Novell Previews SLES 10 Service Pack 1, OES 2 Extensions
Published: March 27, 2007
by Timothy Prickett Morgan
The centerpieces of last week's BrainShare 2007 user and partner event hosted in Salt Lake City by Novell was the preview of Service Pack 1 for SUSE Linux Enterprise Server 10, and its companion, the Open Enterprise Server 2 NetWare extensions to SLES 10 SP1 that more or less completes the merger of Linux and NetWare for Novell. SLES 10 SP1 was expected before the end of 2006, and then in the spring of this year, and is now slated for delivery in May.
Novell previewed its plans for OES 2 and delayed the rollout of SLES 10 SP1 last December. After considering its approach to keep SLES and OES as two distinct products--each with its own licensing--Novell at that time decided that it would be better and easier--and presumably more profitable--to take the NetWare features of OES and simply ship them as an add-on to SLES 10. This is a good approach for Novell to take, and it probably would have been better if the original OES was designed this way rather than being pitched as a product that allowed the Linux kernel to support NetWare services or the NetWare kernel to support Linux services. Having one operating system that runs the Linux kernel and provides NetWare print, file, and application services transparently is a much cleaner product, and even makes revenue recognition easier, too.
To provide a virtualized NetWare environment, as Novell wants to do with OES 2, which is code-named "Cypress," will require a move to an updated Xen hypervisor, however. The Xen 3.0.4++ hypervisor has better support for paravirtualized operating systems, such as Windows and NetWare, which means the operating systems can run on chips that have Intel's VT or Advanced Micro Devices AMD-V hardware-assisted virtualization features for their 64-bit chips.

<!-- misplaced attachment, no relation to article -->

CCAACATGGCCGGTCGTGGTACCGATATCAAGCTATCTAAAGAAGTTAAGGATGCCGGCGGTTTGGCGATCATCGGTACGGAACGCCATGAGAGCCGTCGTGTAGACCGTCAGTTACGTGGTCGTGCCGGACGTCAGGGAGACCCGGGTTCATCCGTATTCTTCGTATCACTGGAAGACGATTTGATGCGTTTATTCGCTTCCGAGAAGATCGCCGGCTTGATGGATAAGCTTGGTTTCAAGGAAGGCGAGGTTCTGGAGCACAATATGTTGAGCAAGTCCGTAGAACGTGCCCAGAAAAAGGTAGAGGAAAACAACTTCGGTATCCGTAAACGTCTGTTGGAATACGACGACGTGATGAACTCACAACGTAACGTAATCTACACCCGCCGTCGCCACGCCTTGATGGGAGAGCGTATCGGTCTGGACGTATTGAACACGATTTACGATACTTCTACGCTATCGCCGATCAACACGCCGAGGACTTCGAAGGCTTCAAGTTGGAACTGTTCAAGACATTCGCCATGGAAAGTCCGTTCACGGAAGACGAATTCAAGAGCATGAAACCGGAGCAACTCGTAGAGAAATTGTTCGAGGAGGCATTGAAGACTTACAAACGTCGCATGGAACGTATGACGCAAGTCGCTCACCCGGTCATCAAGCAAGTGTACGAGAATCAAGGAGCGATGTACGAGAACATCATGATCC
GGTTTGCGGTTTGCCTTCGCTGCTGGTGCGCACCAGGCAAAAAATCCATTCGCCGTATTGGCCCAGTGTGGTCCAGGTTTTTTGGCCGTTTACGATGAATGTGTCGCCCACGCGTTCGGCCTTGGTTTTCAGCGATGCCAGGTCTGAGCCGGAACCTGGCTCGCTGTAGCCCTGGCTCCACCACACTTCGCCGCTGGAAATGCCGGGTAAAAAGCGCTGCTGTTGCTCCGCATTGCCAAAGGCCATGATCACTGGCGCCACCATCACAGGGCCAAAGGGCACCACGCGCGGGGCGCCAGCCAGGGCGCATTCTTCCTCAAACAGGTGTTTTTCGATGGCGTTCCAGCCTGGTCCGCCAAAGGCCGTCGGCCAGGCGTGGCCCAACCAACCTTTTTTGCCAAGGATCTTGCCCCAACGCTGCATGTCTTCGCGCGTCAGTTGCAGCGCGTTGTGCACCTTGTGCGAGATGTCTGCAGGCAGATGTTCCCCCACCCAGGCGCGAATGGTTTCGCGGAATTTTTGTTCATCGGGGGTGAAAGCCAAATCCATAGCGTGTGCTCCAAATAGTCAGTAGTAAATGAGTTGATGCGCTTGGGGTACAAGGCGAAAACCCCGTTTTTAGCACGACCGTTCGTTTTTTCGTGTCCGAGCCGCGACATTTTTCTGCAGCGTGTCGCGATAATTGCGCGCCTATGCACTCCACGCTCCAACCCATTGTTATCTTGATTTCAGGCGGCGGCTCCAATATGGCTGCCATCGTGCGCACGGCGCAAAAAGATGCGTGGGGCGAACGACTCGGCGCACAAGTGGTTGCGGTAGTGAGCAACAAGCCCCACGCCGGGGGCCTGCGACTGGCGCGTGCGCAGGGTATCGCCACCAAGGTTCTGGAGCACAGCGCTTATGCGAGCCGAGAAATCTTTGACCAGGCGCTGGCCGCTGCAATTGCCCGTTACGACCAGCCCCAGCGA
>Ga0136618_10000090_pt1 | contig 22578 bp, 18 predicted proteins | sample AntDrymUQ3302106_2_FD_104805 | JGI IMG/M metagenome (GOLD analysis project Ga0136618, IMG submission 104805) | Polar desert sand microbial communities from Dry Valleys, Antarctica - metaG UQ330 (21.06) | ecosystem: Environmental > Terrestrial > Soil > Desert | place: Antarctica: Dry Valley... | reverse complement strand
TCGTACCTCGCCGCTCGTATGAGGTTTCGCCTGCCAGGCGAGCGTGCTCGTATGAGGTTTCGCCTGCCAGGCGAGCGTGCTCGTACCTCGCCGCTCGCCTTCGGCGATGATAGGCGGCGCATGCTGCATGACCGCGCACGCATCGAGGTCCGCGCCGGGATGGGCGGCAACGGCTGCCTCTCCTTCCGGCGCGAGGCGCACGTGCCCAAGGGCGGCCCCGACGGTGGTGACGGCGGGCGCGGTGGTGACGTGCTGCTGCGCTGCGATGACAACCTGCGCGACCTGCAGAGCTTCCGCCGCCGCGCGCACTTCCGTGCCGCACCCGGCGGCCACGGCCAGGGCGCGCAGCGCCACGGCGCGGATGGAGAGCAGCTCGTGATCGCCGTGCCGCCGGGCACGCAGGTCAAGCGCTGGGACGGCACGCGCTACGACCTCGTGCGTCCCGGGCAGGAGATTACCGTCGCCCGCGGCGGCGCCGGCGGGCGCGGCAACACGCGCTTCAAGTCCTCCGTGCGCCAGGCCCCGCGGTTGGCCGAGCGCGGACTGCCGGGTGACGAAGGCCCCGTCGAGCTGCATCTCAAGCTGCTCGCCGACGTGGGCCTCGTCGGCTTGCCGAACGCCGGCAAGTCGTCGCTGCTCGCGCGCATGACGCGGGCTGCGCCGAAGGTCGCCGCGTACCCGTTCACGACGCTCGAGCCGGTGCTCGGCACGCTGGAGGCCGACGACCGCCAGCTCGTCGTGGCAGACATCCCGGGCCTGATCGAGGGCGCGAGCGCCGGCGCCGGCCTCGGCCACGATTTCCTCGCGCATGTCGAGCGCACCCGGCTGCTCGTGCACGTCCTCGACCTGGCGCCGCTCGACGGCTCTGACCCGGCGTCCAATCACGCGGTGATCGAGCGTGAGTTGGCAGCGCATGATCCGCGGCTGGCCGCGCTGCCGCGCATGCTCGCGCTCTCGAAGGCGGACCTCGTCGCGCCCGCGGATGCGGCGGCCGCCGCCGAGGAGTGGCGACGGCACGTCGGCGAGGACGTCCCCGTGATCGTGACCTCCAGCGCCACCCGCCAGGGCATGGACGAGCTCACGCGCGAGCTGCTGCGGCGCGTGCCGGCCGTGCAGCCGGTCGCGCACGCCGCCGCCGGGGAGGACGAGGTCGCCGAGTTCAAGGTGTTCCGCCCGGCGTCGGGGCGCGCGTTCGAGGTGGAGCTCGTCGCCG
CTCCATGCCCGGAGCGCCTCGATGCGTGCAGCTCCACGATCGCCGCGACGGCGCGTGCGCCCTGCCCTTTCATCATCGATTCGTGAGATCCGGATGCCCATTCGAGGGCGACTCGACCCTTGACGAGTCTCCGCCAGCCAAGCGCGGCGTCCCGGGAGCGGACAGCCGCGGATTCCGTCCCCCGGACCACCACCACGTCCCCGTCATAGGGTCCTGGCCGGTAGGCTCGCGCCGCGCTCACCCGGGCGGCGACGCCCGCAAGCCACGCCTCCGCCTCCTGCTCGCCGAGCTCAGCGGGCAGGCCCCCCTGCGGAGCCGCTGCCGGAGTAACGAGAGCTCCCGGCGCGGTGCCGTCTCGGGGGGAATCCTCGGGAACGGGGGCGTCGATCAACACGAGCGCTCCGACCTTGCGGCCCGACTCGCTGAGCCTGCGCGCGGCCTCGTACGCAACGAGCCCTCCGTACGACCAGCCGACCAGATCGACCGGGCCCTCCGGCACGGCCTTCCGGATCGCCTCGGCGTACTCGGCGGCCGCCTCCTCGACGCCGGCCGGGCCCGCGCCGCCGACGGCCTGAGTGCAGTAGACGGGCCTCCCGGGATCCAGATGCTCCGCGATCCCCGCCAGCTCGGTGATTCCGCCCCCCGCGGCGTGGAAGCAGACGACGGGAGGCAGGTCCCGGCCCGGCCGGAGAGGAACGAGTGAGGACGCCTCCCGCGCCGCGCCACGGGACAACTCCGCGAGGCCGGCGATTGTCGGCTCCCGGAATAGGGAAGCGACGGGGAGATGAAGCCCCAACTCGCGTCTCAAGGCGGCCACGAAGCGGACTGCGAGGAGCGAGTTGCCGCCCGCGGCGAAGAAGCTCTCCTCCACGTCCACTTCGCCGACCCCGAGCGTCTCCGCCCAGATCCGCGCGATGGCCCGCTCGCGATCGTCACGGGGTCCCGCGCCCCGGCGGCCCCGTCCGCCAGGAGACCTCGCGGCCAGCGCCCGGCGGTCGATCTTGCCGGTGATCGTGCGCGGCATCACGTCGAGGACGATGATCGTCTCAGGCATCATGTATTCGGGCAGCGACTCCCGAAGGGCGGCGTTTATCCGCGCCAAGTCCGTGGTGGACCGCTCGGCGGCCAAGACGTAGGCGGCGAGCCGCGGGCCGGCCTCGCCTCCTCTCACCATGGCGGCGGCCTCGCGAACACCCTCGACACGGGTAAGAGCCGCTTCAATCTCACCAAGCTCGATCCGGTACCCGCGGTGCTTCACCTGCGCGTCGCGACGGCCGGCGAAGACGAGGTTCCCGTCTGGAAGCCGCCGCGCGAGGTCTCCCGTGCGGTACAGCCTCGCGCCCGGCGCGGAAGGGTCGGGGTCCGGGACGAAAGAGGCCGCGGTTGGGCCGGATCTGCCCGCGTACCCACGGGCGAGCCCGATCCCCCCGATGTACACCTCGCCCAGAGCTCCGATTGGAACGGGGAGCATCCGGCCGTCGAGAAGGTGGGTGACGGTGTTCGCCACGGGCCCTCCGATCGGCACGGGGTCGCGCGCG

In addition to the new Xen hypervisor, which makes good on Novell's promises last year that it would be able to support and manage Windows instances inside SLES 10, the SP1 update to the company's Linux will have support for quad-core processors from AMD and quasi quad-core processors from Intel. Because of the Xen and VT/AMD-V support, SLES 10 will be able to host Windows 2000 and Windows 2003 server operating systems and Windows XP desktop instances; it is unclear if Windows Vista is supported, but that is, at this point, largely irrelevant given the tiny market penetration of the new Vista platform from Microsoft. The desktop variant of Novell's Linux, SUSE Linux Enterprise Desktop 10, will support Xen partitions running Windows as well with SP1. Novell's top brass also previewed a trimmed down version of SLED 10 called SUSE Linux Enterprise Thin Client, which is aimed at thin client providers who want to provide a Linux platform for their machines. This software is also intended to be deployed by end user companies, perhaps on older PCs that cannot support resource hogs like Vista. Novell is aiming to have this thin client variant of its Linux out the door later this year, and is not being more precise about dates.
The cluster file system, volume manager, and cluster resource manager software embedded in SLES 10 will also be updated with SP1, but the nature of the improvements have not been divulged.
OES 2 is dependent on SLES 10 SP1, so it will be delivered a bit later. There were rumors last year that OES 2 would ship in mid-to-late 2007, but hopefully for Novell, it will not take that long to get it to market. OES 2 will provide the same file system, iFolder, and iPrint services that OES 1 did, but the archiving and versioning server and the DNS and DHCP capability provided by the eDirectory server, which did not make it into the OES 1 product, will be added with OES 2. OES 2 will also include Kerberos authentication for Windows-based PCs and workstations hooked into OES through eDirectory or Active Directory links, and it will also support a 64-bit client for Windows Vista machines that want to access OES services. And finally, OES 2 will include a full set of NetWare 6.5 CDs so customers who still want to just run NetWare can do so.
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